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Botswana oil to localise industry

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Botswana oil to localise industry
BLEADING THE CHANGE: Tshekedi

Over 300 citizen owned fuel tankers needed

The rising concern over energy security has prompted Botswana Oil (BOL) to take drastic measures to secure the country’s petroleum supplies for the future.

BOL, a company wholly owned by the government was established in 2013 to achieve the Botswana government’s broader economic objective of ensuring security of fuel supply and facilitating active citizen participation in the petroleum industry.

This formation was driven by the partial exit of multi-national companies like BP and Shell, coupled with the infamous fuel shortage in 2010.

At a Transportation workshop held at Thapama Hotel on Tuesday, BOL General Manager Meshack Tshekedi told stakeholders that with Botswana consuming 1.2 billion litres of petroleum products per annum it is imperative for locals to be actively involved in the running of the industry.

“Fuel products are a significant factor in the economy and Batswana consumes over a billion litres annually of which are imported,” Tshekedi said.

He further added that almost all of the petroleum products are sourced via South Africa with small quantities coming from Mozambique and Namibia.

The GM revealed that they have applied for an exclusive import licence, which will enable them to adequately execute their mandate of diversifying the economy away from traditional dependency on diamond revenue.

“BOL’s objectives among others include addressing the need to accelerate the coal based industrialisation drive in order to ensure future economic growth,” he said.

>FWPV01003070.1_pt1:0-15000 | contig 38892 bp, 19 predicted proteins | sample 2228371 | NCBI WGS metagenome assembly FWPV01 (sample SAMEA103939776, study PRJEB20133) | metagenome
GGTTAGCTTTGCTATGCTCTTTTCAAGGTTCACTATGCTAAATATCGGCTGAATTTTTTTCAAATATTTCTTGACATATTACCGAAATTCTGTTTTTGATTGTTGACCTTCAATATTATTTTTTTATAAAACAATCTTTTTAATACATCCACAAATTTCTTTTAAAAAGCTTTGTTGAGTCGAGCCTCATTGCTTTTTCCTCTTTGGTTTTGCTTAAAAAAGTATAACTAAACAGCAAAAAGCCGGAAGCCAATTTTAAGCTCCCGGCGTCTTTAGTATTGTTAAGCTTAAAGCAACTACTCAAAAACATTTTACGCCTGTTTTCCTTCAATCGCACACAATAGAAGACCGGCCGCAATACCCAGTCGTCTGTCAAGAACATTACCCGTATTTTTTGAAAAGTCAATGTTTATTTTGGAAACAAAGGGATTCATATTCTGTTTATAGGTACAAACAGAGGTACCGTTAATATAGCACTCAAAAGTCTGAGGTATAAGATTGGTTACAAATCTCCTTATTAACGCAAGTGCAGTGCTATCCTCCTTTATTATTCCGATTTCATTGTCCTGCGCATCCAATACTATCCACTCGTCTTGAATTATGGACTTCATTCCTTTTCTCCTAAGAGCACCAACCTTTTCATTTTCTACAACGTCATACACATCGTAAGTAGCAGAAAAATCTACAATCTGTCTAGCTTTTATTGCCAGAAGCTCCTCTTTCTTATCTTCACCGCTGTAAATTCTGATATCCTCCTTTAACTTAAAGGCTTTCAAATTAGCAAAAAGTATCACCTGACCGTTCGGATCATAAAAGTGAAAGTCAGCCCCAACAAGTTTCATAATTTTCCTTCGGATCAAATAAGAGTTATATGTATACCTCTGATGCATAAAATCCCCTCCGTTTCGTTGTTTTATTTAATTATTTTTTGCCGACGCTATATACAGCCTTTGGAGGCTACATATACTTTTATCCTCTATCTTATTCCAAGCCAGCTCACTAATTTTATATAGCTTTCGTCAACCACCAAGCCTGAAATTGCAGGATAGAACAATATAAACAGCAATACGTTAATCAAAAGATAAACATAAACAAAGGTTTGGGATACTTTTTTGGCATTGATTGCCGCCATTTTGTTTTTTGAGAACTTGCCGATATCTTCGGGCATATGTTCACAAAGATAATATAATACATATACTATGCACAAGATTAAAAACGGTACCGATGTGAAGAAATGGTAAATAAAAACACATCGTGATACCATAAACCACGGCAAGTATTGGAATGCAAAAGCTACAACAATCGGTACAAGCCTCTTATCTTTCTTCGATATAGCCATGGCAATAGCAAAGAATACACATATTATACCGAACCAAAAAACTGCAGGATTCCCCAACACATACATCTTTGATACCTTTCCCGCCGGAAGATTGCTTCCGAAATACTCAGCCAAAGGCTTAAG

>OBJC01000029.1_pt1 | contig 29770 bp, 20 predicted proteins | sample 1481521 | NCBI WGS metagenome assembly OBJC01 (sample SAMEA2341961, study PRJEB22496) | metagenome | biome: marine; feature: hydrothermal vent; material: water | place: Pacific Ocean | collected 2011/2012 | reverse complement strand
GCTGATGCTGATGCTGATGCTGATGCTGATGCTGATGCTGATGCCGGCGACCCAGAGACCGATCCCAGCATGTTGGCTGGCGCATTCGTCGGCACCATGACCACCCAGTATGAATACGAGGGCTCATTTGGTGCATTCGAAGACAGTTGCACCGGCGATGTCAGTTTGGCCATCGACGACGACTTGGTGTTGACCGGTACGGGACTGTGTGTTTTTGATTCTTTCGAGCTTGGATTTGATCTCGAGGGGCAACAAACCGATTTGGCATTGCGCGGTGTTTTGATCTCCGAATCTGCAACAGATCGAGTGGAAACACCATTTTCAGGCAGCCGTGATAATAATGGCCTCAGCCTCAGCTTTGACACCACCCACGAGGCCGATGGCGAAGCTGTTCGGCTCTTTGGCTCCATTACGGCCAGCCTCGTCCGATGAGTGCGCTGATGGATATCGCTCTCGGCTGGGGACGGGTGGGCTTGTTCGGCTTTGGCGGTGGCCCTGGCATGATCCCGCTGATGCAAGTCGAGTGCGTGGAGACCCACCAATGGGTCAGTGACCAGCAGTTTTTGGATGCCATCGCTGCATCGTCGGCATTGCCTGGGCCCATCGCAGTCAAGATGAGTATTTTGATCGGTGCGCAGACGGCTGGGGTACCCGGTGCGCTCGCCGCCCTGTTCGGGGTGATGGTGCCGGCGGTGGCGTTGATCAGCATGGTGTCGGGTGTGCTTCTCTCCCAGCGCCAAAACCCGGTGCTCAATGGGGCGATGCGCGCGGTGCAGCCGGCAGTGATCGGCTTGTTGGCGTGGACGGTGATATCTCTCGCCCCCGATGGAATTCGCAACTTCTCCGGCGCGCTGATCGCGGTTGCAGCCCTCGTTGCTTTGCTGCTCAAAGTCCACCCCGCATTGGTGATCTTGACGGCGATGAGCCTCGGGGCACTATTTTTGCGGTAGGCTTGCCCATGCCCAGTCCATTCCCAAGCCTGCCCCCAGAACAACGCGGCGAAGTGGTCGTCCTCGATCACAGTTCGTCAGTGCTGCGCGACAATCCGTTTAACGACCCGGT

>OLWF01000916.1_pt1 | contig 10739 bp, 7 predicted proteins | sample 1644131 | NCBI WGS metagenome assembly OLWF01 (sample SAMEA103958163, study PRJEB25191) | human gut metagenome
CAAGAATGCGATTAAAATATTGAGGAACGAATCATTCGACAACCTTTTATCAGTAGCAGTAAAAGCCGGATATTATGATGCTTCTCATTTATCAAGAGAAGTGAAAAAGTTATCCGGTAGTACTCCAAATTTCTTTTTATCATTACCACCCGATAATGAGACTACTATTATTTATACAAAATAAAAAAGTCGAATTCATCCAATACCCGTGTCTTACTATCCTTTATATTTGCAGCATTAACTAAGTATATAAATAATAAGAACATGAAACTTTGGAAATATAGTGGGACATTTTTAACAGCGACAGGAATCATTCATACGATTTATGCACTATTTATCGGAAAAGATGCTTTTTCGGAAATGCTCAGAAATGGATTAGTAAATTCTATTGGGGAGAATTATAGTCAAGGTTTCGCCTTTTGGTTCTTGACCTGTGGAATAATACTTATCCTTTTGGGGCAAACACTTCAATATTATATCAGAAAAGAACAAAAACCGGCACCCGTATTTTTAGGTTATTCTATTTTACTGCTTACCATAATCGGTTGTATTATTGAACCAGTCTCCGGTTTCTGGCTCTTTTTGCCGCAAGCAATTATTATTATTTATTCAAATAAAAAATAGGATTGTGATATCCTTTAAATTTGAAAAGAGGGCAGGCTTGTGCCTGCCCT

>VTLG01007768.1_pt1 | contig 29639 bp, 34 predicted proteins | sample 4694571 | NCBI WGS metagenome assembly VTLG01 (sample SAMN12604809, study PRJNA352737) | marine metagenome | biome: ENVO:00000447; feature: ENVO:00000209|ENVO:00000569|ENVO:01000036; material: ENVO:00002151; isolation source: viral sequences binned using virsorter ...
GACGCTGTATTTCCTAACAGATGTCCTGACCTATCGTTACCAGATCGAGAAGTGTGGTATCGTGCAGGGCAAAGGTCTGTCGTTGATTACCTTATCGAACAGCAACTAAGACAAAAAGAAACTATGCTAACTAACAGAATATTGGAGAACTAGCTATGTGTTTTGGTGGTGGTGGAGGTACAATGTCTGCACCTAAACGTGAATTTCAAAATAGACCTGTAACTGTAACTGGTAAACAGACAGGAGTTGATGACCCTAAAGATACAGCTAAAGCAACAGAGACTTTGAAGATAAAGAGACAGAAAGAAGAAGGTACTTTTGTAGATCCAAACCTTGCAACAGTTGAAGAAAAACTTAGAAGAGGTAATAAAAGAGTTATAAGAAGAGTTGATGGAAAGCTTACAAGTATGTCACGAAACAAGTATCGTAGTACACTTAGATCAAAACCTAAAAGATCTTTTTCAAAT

Tshekedi said that from inception one of Botswana Oil’s objectives was to address lack of active participation by citizens in the local petroleum industry.

Although BOL is currently focused on marketing, they will in future look into exploring other opportunities in the industry.

“We are currently negotiating with international suppliers (loading terminals) to open for our local transporters to have access to their facilities,” he said.

Tshekedi told a well-attended workshop that the intention is to promote fair competition and equal access to opportunities and resources in the industry.

“We want to create an enabling environment for the sustainable participation of Citizen Emerging Companies (CECs),” said Tshekedi.

This, Tshekedi said BOL will achieve through the facilitation of financial and skills capacity building for CECs in order to attract increased investment.

Sharing the same sentiments is Head of Supply Operations, Thabo Simon who noted that BOL expects full import mandate in the near future and will continue to move the product by rail and road to manage risk.

“We’ll engage transporters through a competitive formal request for quotation proposal,” Simon said.

He told the audience at the workshop that there are numerous opportunities in the transportation business that they could explore.

“Citizens can buy trucks which will be contracted to deliver oil on behalf of BOL and the same can be arranged with rail transport,” he said.

Simon said transportation could be from the sources like Mozambique or transporting from a depot to the customer.

“Other opportunities include clearing and forwarding, maintenance and repair, training and support,” Simon said.

At the time of going to print BOL was to appear before Botswana Energy Regulatory Authority where their application for an exclusive import license would be assessed.